Prostate Cancer – What Doctors Do Wrong, part 2

I saw Dr. A promptly. He was courteous and had a warm manner. He noticed my limping and I told him I’d torn my Achilles while running. He expressed sympathy. He examined my prostate digitally and said it was not enlarged and had no lumps. He did an ultrasound and said he didn’t see anything troubling. He said the fact I had no urinary problems was a good sign. Still, he said he couldn’t tell if I had cancer without a biopsy. I agreed to have one. It was set up for the next week. This surprised me since I’d been told it would take a month to see Dr. X. Why is it Dr. A has openings a week away?

He prescribed an antibiotic called Ciprofloxacin (“Cipro”) to be taken one day before and the day of the biopsy. He said the biopsy would take only ten minutes and was an office procedure done with local anaesthesia. I also would have to use an enema the morning of the biopsy. He handed me a flyer about the biopsy procedure. I had also been prescribed a Valium to take before the surgery to relax me. The flyer said that was optional and that if I didn’t take it, I would be able to drive myself home. It sounded pretty mundane.

The day of the biopsy my Achilles was still bad, although better than before. I did the prep but did not take the Valium since I did not want to bother my wife with having to drive me. She doesn’t like to drive in the afternoon. I’ve never been particularly anxious about medical stuff. I limped in and was seen immediately by Dr. A. The biopsy was not nearly as mundane as I had thought. I got the anaesthetic shot and then a topical one in gel form was rubbed on the area of the rectum adjoining the prostate. So far, not bad. Then the doctor sticks an instrument in there and begins taking samples. I could not see it from my vantage point but it sounded and felt like a staple gun, the kind carpenters use with the heavy duty staples. There’s a loud snap and an impact accompanied by a pain. Then another, for a total of 12 times. I had expected it to be painless. It wasn’t. I guess I couldn’t call it a sharp pain, but it was pretty close to that. It definitely felt like I was being seriously traumatized. I’ve had dental crowns and root canals and this was worse. The device shoots a needle into the prostate to take a sliver of cells. It pierces tissue and causes lots of bleeding. The doctor has to take samples over all the regions of the prostate. By number 12 I was ready to get the hell out of there. It was over quickly, although not as quick as I would have liked. I had assumed it would be only two or three samples.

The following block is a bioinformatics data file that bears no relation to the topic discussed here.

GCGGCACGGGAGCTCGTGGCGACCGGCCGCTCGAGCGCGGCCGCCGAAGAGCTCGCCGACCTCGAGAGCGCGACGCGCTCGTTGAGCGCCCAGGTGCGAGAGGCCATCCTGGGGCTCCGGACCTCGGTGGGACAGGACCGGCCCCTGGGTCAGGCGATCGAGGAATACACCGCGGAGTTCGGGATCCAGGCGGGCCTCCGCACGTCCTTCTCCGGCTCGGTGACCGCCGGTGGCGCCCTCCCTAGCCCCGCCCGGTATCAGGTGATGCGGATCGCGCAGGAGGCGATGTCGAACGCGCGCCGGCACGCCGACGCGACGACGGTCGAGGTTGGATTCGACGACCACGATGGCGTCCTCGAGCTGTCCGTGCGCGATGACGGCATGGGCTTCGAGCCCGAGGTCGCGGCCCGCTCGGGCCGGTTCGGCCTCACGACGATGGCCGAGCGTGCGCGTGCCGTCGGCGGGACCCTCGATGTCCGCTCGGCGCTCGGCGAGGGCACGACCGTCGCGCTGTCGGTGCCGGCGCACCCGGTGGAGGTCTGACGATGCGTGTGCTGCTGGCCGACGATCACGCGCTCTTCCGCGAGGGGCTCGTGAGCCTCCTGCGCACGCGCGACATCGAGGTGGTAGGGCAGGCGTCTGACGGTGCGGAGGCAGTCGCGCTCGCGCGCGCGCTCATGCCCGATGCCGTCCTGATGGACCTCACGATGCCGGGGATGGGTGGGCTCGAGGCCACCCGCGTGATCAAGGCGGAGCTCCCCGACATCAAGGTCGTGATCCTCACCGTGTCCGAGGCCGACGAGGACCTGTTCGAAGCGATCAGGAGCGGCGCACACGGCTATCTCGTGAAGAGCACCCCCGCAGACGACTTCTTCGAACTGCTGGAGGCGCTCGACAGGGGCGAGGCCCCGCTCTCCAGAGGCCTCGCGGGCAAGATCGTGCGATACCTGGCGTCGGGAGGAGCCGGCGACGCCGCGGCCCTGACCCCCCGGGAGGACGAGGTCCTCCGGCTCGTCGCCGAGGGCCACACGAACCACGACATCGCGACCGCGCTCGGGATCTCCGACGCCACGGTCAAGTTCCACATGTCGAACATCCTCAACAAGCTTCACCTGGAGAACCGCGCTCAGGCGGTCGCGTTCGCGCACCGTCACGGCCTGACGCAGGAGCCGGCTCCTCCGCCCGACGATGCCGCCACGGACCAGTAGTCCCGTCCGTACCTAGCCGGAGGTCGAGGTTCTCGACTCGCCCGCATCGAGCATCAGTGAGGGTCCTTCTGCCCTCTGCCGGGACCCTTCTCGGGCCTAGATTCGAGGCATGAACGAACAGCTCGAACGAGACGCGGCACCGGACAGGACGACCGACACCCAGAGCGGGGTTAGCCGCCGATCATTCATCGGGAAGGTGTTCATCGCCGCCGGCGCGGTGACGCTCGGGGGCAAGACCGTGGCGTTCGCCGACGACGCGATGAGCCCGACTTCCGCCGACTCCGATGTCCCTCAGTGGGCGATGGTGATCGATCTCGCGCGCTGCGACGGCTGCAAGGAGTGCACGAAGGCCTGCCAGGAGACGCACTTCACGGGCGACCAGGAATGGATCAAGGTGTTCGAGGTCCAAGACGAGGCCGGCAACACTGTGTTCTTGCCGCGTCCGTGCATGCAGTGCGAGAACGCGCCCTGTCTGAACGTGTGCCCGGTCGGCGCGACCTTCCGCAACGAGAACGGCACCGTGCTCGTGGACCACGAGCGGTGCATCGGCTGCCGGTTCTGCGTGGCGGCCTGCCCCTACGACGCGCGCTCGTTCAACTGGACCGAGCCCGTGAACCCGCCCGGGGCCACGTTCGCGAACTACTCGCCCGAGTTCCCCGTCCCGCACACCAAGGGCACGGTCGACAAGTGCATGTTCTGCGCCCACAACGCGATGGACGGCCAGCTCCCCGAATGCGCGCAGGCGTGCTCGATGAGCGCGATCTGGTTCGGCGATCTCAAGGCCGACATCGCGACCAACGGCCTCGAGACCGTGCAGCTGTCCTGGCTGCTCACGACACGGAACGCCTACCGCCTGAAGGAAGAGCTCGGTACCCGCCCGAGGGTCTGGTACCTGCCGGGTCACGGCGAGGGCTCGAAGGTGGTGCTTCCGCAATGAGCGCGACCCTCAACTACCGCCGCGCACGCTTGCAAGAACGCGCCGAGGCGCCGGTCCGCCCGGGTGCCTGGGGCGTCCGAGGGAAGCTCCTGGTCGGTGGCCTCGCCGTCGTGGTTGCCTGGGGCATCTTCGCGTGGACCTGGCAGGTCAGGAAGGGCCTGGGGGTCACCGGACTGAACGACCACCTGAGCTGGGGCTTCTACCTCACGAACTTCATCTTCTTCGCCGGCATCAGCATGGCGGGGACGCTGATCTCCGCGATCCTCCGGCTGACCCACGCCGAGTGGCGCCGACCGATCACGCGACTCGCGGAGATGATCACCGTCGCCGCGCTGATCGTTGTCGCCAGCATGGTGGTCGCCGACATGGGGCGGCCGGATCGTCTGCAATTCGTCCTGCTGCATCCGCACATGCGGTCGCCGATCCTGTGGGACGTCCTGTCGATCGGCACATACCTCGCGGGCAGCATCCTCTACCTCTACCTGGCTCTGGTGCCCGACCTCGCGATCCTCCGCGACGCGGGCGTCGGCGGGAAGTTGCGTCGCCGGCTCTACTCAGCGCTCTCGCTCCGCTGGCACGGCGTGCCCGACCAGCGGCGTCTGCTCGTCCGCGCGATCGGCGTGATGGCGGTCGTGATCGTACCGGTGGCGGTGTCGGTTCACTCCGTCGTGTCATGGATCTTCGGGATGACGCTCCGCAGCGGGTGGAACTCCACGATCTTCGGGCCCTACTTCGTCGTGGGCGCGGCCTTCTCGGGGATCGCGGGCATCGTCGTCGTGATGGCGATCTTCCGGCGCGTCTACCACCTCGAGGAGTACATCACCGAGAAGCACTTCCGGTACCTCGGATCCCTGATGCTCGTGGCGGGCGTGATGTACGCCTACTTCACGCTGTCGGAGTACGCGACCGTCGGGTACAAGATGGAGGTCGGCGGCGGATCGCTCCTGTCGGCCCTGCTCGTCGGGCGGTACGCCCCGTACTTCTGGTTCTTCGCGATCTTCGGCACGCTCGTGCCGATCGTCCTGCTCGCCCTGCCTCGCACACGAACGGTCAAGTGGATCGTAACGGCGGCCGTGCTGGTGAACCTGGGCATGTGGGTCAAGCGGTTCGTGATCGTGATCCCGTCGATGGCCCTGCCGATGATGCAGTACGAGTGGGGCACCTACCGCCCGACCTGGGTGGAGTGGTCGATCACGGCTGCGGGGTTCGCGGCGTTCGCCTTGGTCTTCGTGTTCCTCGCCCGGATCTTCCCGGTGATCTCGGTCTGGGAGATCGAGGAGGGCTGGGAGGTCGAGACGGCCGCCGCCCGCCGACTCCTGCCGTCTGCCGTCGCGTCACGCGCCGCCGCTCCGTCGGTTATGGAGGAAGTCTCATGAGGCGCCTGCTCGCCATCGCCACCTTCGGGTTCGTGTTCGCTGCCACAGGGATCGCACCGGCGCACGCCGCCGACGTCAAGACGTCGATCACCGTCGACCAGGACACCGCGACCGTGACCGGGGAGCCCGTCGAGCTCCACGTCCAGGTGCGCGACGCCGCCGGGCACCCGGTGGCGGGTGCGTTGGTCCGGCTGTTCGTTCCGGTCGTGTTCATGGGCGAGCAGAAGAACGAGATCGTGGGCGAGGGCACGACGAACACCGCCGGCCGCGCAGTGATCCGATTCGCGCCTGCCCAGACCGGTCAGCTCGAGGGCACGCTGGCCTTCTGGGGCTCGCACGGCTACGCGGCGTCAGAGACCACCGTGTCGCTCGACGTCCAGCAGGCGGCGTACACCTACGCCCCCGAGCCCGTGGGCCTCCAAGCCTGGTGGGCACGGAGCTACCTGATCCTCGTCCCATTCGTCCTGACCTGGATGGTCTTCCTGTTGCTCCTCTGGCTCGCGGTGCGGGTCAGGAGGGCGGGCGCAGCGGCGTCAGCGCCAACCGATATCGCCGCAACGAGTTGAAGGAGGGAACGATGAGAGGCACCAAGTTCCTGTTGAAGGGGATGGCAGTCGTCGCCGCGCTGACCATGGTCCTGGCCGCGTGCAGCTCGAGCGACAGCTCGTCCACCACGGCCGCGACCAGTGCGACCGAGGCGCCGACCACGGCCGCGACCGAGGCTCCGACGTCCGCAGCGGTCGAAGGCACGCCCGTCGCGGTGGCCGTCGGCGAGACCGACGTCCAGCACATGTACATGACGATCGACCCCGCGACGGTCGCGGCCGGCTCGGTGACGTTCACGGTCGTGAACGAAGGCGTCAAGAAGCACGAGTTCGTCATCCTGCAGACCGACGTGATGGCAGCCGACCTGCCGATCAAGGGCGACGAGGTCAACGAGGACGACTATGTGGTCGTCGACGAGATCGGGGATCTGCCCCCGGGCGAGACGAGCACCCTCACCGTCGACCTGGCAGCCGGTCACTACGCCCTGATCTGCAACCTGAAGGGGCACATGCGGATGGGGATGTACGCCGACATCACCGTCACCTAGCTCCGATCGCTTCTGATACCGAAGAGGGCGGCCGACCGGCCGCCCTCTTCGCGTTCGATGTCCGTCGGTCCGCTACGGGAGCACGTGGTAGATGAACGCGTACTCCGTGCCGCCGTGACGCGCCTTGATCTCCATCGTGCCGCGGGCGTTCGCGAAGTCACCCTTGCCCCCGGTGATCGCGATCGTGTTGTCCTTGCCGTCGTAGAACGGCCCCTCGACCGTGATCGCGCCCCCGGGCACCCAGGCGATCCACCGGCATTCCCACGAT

When it was over Dr. A told me to come back in a week “to get the good news.” I drove myself home and took that Valium. I did not want to move. I spent the rest of the day crashed in my recliner. The Valium knocked me out and I was glad of it. A prostate biopsy is not something you can do on your lunch hour and then return to work, believe me.

Maybe Dr. A says the same thing to all his patients. No point in making them worried sick over what may turn out to be a negative test, right? Maybe. But in my case, it was a disservice. That statement, combined with his previous statements that my prostate was not enlarged and he saw nothing on the ultrasound, along with my general lack of symptoms and overall good health, led me to believe there was little chance of a positive test. Because of this I did not research prostate cancer and educate myself about the test readings and treatment options (or non-treatment) in the case of a positive result. I was not prepared to ask good questions when I came back for the results. I now know that about 30% of prostate biopsies are positive, so it is not all that certain mine would be negative. Perhaps Dr. A’s Pollyanna manner was a mistake, or maybe not, but he did make one mistake that I’ve described here. Read part 3 to understand what it is.

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